Aortic dissection with involvement of arteria lusoria


The aberrant right subclavian artery (arteria lusoria) is not uncommon; the prevalence of this vascular variant is appreciated to be in the range of 0.5-2%. 

When a dissection occurs distal to the aortic arch vessels, it is usually propagated distally to the descending and eventually abdominal aorta, inluding branching vessels. It might however also spread proximally, which in a patient with normal vascular anatomy in turn would involve the left subclavian artery, the left common carotid artery and the innominate artery. In this patient however, the first (=most distal) aortic arch vessel to be involved in the dissection was the aberrant right subclavian artery, with no involvement of the other aortic arch vessels. This explains the somewhat unusual clinical presentation with chest pain radiating to the right but not the left arm.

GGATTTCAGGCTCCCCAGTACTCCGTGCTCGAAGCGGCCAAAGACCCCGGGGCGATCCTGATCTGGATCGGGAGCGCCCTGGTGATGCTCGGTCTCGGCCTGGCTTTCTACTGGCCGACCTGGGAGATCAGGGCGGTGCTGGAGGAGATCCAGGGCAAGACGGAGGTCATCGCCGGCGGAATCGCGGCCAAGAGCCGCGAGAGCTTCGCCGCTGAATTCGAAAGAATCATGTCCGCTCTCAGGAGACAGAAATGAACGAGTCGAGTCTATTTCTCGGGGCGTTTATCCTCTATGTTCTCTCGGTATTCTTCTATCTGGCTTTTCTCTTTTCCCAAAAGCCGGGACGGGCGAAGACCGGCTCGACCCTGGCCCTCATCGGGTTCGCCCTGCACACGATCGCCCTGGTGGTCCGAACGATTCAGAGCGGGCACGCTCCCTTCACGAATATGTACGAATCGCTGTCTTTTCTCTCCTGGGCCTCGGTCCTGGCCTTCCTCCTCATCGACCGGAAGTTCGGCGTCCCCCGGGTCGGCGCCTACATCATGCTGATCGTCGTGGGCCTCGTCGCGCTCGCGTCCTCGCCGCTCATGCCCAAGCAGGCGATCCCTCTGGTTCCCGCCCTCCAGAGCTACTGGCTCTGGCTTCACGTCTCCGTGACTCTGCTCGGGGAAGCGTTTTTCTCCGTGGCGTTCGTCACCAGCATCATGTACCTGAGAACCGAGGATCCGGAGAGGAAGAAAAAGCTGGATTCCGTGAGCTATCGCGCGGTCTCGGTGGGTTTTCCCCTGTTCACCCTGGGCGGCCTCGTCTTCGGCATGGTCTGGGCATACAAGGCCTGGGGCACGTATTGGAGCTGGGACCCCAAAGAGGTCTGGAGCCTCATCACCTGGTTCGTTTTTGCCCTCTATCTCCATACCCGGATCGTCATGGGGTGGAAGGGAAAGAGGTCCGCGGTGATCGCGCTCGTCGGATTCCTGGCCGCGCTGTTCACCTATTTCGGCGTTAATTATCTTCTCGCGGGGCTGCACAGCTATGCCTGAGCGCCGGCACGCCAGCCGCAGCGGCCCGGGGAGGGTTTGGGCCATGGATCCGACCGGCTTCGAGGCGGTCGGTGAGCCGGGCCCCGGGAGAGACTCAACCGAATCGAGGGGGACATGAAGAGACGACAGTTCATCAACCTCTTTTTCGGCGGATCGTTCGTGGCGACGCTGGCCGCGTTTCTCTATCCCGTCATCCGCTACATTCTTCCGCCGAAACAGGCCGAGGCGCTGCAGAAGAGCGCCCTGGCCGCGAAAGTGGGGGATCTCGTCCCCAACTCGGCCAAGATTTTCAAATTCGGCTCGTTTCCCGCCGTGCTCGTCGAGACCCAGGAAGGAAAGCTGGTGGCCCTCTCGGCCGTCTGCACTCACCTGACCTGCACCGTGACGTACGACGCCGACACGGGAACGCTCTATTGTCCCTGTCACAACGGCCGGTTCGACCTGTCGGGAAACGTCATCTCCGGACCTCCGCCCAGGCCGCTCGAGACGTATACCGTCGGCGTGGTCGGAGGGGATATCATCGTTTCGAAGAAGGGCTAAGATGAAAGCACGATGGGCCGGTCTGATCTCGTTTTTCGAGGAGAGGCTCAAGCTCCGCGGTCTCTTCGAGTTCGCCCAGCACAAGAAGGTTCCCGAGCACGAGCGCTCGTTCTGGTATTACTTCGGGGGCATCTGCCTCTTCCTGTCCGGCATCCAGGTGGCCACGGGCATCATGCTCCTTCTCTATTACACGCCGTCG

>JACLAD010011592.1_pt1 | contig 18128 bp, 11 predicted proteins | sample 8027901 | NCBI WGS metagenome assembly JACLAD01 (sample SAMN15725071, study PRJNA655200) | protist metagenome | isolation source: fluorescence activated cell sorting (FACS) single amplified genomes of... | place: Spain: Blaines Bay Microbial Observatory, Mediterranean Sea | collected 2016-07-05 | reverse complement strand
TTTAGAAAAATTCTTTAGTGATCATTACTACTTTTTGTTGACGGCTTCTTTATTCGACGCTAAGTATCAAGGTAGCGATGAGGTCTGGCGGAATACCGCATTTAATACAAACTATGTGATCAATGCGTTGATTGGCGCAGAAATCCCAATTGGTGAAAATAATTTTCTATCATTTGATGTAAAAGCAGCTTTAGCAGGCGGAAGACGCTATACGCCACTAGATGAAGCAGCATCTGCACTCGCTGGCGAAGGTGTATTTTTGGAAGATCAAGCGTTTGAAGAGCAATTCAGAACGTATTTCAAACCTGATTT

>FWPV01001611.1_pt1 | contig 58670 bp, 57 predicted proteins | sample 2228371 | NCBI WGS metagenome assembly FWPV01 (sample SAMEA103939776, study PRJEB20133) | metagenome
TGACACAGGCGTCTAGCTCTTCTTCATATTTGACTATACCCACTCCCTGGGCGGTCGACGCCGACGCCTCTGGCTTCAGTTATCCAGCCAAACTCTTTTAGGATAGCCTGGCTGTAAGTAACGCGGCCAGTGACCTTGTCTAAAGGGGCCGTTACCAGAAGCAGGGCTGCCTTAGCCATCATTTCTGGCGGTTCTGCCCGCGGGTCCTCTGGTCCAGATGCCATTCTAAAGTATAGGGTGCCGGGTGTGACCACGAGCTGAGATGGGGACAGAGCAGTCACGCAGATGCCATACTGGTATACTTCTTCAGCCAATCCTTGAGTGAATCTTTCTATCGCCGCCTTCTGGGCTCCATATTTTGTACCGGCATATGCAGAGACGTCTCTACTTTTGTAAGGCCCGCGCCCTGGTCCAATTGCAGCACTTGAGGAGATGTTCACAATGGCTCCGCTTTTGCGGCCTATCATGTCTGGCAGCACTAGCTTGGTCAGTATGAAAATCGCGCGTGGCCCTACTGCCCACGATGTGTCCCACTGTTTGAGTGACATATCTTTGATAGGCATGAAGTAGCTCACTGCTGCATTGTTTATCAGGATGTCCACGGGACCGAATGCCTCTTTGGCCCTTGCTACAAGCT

This particular case (as well as other cases of dissections beginning distal to the arch vessels but with retrograde involvement of the same vessels) poses a challenge of classification. It has been proposed that such pattern be classified as a type B dissection with aortic arch involvement 1